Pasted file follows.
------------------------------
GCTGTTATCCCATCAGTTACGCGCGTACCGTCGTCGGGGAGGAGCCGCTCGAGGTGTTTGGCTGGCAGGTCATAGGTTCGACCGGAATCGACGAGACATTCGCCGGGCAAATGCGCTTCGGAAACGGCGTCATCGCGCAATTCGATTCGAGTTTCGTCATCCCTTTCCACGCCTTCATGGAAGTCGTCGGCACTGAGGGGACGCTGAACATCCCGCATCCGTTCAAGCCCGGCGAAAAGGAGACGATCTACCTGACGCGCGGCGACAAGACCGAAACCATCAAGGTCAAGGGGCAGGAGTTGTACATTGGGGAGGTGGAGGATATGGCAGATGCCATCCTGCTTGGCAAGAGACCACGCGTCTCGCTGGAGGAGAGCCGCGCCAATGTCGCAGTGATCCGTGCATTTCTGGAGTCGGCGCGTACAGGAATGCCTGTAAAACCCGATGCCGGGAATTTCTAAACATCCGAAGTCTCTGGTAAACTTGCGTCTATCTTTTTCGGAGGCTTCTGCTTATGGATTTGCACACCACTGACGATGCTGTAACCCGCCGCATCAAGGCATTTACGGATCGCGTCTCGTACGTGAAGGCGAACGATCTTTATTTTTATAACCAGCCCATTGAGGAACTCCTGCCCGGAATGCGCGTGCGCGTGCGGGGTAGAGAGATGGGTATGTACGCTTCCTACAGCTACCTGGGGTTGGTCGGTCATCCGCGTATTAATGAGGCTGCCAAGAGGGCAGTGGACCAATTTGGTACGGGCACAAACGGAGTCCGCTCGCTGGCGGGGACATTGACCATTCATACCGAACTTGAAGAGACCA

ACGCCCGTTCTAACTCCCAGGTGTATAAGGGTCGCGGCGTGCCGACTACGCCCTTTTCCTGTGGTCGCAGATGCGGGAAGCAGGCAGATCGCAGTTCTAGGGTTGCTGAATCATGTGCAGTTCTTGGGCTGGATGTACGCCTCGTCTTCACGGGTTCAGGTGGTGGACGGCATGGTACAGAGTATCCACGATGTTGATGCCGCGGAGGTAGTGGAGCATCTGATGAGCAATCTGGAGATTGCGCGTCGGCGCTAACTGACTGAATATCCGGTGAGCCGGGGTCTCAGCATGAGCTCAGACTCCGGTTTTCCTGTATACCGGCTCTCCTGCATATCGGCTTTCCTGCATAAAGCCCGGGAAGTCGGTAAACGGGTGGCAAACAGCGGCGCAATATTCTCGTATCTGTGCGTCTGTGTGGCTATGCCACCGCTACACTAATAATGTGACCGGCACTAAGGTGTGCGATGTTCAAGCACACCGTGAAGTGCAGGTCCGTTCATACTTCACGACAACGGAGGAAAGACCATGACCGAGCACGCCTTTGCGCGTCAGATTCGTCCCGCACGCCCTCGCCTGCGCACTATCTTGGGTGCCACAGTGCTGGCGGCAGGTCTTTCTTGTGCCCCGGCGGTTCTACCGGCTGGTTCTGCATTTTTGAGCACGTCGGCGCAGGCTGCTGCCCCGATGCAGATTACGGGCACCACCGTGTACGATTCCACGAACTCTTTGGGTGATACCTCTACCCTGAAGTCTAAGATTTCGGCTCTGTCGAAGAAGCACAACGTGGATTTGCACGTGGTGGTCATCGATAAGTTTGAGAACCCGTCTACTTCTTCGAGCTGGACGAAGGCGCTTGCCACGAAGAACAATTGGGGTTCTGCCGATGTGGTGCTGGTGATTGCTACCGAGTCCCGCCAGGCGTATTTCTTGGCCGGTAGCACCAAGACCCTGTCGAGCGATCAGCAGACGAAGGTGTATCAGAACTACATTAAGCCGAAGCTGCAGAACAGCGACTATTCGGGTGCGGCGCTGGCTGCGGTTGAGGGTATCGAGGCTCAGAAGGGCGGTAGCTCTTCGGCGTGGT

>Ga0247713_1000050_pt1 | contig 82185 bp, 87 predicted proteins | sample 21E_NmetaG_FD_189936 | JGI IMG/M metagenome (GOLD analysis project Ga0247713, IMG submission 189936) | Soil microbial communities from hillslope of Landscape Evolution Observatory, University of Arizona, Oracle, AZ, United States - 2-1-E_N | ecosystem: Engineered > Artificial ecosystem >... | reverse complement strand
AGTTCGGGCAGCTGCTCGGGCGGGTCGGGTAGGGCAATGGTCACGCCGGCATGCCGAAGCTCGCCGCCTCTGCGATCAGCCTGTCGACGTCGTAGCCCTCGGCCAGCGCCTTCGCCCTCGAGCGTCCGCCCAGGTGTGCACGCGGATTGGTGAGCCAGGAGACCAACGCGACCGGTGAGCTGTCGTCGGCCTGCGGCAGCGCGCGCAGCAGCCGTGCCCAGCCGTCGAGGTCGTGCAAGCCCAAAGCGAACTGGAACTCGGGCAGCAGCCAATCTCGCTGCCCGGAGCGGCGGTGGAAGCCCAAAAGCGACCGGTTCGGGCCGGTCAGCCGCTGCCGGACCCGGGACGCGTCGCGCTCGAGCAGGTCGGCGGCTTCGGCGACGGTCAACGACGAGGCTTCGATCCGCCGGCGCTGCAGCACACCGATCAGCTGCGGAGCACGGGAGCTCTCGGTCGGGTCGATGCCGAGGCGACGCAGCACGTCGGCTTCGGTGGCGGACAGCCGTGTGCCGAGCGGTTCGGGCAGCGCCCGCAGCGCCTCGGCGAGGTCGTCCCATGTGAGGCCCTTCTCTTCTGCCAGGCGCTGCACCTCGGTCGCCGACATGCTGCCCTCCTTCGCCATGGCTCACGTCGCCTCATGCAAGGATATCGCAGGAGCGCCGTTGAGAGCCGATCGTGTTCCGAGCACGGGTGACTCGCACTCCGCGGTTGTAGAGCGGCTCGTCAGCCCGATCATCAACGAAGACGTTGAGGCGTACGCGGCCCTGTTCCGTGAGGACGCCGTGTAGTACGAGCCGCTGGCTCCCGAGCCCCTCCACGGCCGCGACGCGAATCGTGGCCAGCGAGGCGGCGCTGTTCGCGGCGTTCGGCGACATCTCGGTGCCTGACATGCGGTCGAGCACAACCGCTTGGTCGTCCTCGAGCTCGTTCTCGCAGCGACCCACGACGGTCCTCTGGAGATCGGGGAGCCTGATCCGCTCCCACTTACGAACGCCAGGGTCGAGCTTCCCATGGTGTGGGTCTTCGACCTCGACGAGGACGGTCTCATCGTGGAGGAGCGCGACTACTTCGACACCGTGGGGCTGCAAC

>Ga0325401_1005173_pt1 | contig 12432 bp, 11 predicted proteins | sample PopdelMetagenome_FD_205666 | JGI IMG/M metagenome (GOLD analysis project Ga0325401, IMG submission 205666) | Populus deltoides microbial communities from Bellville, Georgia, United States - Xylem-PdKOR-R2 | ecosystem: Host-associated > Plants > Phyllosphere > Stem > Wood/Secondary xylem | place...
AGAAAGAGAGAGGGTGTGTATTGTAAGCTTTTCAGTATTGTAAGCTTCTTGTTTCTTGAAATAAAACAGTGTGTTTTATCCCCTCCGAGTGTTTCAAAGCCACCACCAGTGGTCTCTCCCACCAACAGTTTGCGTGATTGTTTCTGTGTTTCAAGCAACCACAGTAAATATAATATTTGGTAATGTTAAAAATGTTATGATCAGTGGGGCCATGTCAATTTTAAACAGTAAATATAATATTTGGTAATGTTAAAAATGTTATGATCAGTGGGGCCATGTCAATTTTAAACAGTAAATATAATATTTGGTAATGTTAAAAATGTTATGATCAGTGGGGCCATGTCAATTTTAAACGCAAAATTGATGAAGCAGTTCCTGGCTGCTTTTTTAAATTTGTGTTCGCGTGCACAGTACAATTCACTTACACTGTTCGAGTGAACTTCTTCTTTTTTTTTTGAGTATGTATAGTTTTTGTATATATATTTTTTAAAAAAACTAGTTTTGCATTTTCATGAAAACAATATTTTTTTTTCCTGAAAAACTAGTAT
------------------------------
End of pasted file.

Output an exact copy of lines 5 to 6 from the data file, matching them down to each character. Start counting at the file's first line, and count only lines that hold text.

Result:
>Ga0325401_1005173_pt1 | contig 12432 bp, 11 predicted proteins | sample PopdelMetagenome_FD_205666 | JGI IMG/M metagenome (GOLD analysis project Ga0325401, IMG submission 205666) | Populus deltoides microbial communities from Bellville, Georgia, United States - Xylem-PdKOR-R2 | ecosystem: Host-associated > Plants > Phyllosphere > Stem > Wood/Secondary xylem | place...
AGAAAGAGAGAGGGTGTGTATTGTAAGCTTTTCAGTATTGTAAGCTTCTTGTTTCTTGAAATAAAACAGTGTGTTTTATCCCCTCCGAGTGTTTCAAAGCCACCACCAGTGGTCTCTCCCACCAACAGTTTGCGTGATTGTTTCTGTGTTTCAAGCAACCACAGTAAATATAATATTTGGTAATGTTAAAAATGTTATGATCAGTGGGGCCATGTCAATTTTAAACAGTAAATATAATATTTGGTAATGTTAAAAATGTTATGATCAGTGGGGCCATGTCAATTTTAAACAGTAAATATAATATTTGGTAATGTTAAAAATGTTATGATCAGTGGGGCCATGTCAATTTTAAACGCAAAATTGATGAAGCAGTTCCTGGCTGCTTTTTTAAATTTGTGTTCGCGTGCACAGTACAATTCACTTACACTGTTCGAGTGAACTTCTTCTTTTTTTTTTGAGTATGTATAGTTTTTGTATATATATTTTTTAAAAAAACTAGTTTTGCATTTTCATGAAAACAATATTTTTTTTTCCTGAAAAACTAGTAT